ORLANDO,Fla.Christine King, chief executive officer of AMI Semiconductor (Pocatello, Idaho), kicked off the 2002 Custom Integrated Circuits Conference with a clarion call for improved standards and design methodologies for the integration and test of intellectual property.
"This is the key problem in the industry now," said King, who worked at IBM Microelectronics' ASIC division for 23 years before taking the top job at AMIS six months ago. "The standards have to move as fast as the technology. We've got to do standards quickly, and not just talk about it.
"Look at GSM in the cellular arena," King said. "A standard can drive the technology. Third-generation phones could be an opportunity for a standard to drive a whole variety of technologies," including the widespread use of new materials such as silicon-on-insulator for low-power devices, she said.
The Virtual Socket Interchange Alliance, which is looking to set stan dards regarding intellectual property reuse, is making slow progress, King said. "It hasn't gotten real traction. People are working very hard on it, but we haven't seen the actual silicon developed along the VSIA method. When a major user adopts it and embraces it, then it will become a standard, but that hasn't happened yet and that's the main reason it is lagging."
Some companies have "open" methods that accept third-party IP, such as IBM Corp.'s CoreConnect bus, and ARM Ltd.'s Amba bus, but those efforts are tied to IBM's PowerPC and ARM's processors respectively, King said.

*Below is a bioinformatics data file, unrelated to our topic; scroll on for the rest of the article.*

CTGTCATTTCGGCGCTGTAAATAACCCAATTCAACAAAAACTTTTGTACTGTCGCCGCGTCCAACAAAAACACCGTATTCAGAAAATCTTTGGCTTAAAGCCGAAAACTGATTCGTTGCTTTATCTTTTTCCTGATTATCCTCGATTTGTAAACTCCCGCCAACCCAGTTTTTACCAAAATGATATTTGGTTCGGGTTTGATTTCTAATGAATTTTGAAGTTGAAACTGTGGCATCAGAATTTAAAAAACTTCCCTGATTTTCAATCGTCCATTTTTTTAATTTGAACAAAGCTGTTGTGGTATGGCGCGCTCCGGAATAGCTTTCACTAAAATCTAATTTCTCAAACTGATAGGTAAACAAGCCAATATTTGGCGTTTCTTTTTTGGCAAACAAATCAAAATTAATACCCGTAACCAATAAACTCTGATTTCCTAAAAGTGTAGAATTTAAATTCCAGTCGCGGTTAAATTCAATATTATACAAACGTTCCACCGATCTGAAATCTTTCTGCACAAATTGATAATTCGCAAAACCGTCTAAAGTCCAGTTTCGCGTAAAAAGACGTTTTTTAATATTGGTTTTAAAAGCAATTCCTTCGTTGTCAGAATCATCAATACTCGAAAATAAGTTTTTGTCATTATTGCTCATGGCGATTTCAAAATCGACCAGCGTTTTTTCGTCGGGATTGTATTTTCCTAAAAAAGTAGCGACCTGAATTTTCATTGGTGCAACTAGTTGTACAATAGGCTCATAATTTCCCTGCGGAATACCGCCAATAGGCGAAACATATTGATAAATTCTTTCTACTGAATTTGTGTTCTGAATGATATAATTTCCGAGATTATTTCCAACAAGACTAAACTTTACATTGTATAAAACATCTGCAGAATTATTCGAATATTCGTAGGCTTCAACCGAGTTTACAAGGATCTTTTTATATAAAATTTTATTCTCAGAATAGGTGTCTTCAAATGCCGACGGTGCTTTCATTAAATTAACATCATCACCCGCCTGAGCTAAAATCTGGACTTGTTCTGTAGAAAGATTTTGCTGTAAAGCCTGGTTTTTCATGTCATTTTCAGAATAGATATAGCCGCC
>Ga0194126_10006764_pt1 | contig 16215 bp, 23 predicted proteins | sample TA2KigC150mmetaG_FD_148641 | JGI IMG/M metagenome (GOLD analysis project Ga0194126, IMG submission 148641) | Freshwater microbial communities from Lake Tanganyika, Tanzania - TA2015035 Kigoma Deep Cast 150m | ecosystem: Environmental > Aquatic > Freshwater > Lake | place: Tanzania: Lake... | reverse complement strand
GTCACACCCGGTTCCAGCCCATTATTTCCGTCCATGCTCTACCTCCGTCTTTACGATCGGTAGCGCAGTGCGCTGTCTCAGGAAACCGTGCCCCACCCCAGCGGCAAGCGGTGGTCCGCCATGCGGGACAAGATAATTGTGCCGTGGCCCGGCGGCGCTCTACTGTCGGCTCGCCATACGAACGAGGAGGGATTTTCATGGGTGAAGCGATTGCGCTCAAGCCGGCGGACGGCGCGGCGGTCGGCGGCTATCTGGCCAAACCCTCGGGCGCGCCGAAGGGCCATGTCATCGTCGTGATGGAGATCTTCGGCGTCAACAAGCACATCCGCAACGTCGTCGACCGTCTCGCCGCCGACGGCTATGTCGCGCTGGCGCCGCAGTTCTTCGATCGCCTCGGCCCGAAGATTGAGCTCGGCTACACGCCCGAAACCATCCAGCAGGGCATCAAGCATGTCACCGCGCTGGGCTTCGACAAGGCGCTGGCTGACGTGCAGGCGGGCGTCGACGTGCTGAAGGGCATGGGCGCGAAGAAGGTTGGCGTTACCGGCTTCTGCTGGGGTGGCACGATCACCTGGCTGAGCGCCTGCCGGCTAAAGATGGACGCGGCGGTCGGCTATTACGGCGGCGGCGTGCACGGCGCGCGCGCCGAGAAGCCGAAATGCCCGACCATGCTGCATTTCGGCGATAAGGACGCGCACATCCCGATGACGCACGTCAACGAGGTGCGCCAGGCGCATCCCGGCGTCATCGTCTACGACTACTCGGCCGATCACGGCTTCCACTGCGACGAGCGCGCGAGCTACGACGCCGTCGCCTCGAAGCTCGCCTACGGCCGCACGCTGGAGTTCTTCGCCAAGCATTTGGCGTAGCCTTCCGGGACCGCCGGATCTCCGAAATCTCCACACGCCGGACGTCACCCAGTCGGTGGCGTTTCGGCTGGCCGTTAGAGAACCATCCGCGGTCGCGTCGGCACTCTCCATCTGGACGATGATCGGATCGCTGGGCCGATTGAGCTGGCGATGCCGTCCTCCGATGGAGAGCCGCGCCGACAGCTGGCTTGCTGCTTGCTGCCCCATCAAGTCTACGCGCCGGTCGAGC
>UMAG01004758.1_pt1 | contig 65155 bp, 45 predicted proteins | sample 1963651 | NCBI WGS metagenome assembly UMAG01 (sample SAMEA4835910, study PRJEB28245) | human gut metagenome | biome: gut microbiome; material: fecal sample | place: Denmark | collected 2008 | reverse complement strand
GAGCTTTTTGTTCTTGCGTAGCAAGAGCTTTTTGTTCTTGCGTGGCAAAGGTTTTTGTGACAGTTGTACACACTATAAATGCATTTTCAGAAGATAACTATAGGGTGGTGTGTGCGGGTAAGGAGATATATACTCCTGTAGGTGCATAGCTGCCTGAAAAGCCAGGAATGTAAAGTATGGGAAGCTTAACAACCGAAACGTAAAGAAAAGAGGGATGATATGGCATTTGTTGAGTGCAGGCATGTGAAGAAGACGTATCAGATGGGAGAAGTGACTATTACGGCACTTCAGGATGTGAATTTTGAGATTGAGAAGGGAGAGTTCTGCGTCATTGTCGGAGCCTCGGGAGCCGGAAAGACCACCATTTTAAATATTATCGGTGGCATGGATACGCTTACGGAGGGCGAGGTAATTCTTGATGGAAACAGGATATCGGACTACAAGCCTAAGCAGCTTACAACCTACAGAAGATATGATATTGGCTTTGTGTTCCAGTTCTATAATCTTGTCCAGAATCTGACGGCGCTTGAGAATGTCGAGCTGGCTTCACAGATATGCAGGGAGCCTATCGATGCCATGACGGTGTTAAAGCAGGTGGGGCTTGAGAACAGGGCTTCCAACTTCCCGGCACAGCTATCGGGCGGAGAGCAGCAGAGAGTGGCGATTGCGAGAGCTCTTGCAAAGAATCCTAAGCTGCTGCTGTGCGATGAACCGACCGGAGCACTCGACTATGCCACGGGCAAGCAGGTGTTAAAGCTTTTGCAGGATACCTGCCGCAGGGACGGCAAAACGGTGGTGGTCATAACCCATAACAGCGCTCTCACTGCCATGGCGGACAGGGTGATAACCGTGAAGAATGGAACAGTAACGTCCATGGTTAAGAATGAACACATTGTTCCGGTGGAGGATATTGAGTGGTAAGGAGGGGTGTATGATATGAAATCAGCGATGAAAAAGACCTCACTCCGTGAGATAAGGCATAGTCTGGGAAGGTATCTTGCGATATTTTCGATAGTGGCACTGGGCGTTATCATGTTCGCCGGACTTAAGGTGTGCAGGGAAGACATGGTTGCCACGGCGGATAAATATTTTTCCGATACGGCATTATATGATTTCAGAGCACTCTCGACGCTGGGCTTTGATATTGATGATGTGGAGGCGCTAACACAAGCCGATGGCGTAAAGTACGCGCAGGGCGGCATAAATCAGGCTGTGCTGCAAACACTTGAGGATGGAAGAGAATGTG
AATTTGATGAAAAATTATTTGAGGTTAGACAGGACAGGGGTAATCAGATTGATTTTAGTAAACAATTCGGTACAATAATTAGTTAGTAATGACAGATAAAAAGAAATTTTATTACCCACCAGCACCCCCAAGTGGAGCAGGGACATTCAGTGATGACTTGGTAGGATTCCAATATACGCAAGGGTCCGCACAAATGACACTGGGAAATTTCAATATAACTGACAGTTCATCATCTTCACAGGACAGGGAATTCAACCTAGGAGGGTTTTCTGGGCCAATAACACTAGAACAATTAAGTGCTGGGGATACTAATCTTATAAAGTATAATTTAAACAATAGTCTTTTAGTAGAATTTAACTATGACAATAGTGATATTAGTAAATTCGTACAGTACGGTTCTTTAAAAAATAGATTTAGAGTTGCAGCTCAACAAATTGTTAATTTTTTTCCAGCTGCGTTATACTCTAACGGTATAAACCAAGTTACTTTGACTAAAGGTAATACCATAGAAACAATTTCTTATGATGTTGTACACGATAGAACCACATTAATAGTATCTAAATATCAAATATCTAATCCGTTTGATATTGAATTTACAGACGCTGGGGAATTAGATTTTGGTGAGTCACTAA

Block, chip and system verification
With 0.09-micron process technologies headed to market for next year, chips with 20 million gates will mandate the use of both hard and soft IP.
"IP can be pretty well verified within a block, but progress needs to be made to verify IP blocks within a design, and then verify again at the system level," she said.
"We also need IP blocks for switched fabric I/O," such as Rapid I/O, Infiniband, HyperTransport, and XAUI, that can be verified at the chip level, King said.
As digital process technologies move below 0.10 micron, a gap between digital and analog capabilities will grow. Because leading-edge digital technology is not analog friendly, a four-year gap between the application of a leading-edge process to digital functions and analog functions has emerged. The processes must support higher voltages, better isolation and thicker gate oxides in order to bring analog circuitry on-chip.
King concluded with a five-point agenda which she said would help the semiconductor industry get back on track toward growth and profits:
1.) a description language that concurrently creates RTL;
2.) at-speed system and design co-verification;
3.) totally interoperable EDA tools;
4.) high-speed I/O that works in system-on-chip designs.
5.) validated IP that works in SoC designs.
During a question-and-answer session that followed her keynote, a groundswell of opinion from analog designers arose about the problems of developing process models that are accurate enough for analog circuits. While the transistor models used to develop digital libraries can be developed fairly quickly, it takes more time and effort to create models that cover the parameters needed for analog circuits, designers said. Companies may devote 40 engineers to creating digital models, and only two for analog models, King said.
Moreover, each process at a fabrication facility, even those using the same design rules, run slightly differently when it comes to analog circuits. The 0.18-micron mixed-signal process at Taiwan Semiconductor Manufacturing Co., for example, is slightly different at the several fabs it operates.
Several CICC participants suggested that the conference with its technical "nuts and bolts" agenda and analog emphasis expand to support a discussion between analog design engineers and others dev eloping models for major semiconductor foundries.